Magnitude of Soft-Tissue Defect as a Predictor of Free Flap Failures: Does Size Matter?

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Abstract

Objectives:

To examine the relationship between the magnitude of soft-tissue defect and the risk of free-flap and limb-salvage complications/failures.

Design:

Retrospective cohort.

Setting:

Level I Trauma Center.

Patients:

One hundred twelve patients with free tissue transfers between January 2009 and June 2015.

Intervention:

A standardized approach using a consistent team of 2 orthopaedic microvascular surgeons was used for each free-flap reconstruction.

Main Outcome Measure:

Soft tissue defect size, total or partial flap failure, and unplanned reoperations.

Results:

Of 112 free-flap reconstructions, 57 complications occurred in 43-cases (38%) including 5 total flap failures (4.5%), 7 partial flap failures (6%), and 8 early (7%) and 38 delayed complications (33%). There was a significant correlation between the large defect size (≥200 cm2) and partial/total flap failure (n = 80, P = 0.023). There was also a significant correlation between large soft tissue defect size and any complication that is, total or partial failure and early or delayed unplanned return to the operating room (n = 80, P = 0.002). Of the flaps used, multivariate analysis revealed that latissimus flaps had higher odds for failure.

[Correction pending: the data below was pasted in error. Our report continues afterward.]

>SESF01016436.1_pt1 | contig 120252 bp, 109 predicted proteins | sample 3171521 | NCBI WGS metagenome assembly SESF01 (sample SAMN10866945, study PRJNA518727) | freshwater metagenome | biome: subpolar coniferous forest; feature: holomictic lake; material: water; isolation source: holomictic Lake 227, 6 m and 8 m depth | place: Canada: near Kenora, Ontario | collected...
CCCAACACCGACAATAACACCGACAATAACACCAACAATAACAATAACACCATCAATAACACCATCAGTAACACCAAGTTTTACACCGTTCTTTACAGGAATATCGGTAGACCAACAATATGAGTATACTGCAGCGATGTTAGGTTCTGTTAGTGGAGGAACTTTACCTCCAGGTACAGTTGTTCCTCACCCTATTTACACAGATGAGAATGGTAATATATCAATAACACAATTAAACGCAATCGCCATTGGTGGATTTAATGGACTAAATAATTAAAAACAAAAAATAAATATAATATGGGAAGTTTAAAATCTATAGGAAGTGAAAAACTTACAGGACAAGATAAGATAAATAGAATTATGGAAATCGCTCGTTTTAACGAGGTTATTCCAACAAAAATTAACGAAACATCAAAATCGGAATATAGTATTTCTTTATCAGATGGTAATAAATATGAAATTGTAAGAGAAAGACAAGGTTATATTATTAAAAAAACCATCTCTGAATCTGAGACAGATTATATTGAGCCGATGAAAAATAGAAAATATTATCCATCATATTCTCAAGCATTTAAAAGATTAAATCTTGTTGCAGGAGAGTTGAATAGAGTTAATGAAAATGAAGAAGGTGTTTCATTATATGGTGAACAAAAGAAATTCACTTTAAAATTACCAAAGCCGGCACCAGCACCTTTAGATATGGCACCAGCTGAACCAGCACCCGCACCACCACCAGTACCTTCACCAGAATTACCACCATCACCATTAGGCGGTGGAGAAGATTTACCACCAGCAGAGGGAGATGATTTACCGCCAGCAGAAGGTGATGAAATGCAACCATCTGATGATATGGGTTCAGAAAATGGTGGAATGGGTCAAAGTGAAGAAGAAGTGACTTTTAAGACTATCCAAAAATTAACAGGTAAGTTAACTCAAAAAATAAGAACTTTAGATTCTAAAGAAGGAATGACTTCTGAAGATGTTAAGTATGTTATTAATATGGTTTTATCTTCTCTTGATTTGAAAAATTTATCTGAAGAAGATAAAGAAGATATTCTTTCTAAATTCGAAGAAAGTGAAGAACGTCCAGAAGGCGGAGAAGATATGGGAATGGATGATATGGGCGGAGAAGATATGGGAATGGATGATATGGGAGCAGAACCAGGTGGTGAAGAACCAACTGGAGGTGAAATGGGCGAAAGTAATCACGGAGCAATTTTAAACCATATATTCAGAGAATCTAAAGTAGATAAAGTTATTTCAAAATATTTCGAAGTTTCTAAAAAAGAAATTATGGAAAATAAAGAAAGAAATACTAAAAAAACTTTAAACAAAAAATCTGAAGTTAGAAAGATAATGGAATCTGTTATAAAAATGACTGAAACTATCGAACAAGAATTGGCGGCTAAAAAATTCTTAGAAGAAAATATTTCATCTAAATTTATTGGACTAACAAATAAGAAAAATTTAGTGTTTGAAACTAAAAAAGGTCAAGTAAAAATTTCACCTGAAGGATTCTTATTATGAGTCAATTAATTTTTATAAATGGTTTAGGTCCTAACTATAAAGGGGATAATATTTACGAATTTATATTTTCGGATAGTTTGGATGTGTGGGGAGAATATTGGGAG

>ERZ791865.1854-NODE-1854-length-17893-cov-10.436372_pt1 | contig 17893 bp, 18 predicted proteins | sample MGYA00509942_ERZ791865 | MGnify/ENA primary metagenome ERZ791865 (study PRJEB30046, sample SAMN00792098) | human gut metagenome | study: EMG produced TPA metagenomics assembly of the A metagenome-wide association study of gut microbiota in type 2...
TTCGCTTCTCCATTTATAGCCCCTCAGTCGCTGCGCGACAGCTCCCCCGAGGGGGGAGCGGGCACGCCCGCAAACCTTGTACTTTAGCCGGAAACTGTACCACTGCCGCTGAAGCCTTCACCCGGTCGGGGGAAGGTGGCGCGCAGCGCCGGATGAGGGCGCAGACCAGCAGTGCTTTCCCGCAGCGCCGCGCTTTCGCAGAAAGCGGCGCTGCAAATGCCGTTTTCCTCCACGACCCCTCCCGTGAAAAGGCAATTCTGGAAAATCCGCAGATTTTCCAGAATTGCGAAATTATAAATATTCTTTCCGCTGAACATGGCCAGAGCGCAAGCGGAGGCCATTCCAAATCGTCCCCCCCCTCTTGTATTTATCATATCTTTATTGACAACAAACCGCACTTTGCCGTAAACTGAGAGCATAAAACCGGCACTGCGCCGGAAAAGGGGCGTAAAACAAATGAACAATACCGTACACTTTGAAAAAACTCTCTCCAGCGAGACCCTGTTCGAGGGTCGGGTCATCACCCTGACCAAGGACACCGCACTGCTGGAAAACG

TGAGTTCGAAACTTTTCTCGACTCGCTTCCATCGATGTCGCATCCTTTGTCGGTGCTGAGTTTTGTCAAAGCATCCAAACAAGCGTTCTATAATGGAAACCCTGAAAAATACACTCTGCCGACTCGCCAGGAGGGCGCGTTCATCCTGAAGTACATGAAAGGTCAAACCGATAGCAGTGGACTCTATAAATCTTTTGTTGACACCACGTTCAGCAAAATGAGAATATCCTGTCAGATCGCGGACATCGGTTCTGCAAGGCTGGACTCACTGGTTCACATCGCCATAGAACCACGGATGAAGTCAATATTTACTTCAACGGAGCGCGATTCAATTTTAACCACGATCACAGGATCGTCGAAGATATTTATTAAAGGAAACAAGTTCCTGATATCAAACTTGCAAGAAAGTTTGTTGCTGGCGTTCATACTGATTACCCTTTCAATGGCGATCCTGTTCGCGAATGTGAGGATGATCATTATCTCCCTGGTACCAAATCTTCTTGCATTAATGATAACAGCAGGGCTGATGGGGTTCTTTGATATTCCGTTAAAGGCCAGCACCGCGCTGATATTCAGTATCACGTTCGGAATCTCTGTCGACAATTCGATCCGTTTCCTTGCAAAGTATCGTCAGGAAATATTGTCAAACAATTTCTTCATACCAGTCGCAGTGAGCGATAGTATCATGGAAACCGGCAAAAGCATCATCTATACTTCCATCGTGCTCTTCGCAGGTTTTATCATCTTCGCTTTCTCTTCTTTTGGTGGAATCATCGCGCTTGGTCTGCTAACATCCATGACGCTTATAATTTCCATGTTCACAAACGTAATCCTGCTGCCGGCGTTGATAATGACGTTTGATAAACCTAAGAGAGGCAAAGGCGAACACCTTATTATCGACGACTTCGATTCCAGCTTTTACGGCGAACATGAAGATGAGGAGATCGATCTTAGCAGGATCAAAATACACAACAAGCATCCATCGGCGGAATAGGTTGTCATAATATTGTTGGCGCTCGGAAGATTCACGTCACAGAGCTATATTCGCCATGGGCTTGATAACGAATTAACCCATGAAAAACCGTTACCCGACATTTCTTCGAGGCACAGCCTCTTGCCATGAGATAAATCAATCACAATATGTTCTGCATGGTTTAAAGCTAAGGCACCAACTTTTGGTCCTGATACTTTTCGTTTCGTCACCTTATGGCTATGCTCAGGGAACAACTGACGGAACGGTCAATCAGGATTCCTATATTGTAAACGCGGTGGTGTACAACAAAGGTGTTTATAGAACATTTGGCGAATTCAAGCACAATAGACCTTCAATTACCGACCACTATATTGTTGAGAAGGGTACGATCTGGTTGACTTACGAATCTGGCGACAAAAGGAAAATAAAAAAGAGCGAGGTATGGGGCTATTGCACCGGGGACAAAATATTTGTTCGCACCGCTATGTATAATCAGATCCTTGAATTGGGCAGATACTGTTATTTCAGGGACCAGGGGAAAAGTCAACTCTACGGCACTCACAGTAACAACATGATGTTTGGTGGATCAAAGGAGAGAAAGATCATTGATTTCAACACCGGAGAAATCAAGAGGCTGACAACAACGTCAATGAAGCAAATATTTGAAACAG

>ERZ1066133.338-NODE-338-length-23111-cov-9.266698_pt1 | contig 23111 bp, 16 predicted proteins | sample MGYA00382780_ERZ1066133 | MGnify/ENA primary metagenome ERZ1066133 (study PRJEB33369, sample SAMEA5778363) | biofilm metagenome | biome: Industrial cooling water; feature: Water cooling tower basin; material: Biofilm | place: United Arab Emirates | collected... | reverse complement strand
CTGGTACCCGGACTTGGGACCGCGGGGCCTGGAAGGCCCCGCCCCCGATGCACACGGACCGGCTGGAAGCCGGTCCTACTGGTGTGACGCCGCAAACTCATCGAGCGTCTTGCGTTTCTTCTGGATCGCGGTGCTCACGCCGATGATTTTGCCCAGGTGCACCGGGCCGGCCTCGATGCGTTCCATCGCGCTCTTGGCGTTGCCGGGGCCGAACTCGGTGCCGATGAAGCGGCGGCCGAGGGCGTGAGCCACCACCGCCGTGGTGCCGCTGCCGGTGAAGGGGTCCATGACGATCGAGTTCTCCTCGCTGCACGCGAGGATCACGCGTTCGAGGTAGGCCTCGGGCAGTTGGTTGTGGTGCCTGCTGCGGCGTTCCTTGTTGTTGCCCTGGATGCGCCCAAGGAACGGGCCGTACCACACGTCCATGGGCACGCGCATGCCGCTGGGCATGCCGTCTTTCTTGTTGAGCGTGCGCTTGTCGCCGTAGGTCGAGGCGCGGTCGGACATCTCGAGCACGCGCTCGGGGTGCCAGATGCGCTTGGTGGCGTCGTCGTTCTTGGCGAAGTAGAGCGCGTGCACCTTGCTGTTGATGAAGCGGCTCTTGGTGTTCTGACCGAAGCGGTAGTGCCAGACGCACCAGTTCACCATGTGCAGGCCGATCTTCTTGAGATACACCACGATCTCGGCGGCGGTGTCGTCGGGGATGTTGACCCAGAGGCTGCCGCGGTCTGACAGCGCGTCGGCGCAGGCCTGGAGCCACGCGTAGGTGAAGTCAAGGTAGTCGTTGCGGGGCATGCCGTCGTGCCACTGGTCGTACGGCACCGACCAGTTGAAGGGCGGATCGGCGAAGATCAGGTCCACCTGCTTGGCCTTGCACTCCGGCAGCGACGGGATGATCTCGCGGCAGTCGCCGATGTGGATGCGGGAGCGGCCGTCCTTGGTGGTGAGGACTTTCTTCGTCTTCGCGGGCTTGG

Conclusions:

Soft-tissue defect size ≥200 cm2 can be associated with a higher rate of total or partial flap failure and any complication in acute trauma setting, which may be due to a larger zone of injury, a higher level of difficulty in achieving complete debridement, and a more complex microvascular dissection. Current and future efforts will need to continue to focus on risk stratification for limb salvage efforts because an accurate assessment of risk is important to the patient, health care provider, and the health care system in general.

Level of Evidence:

Prognostic Level III. See Instructions for Authors for a complete description of levels of evidence.

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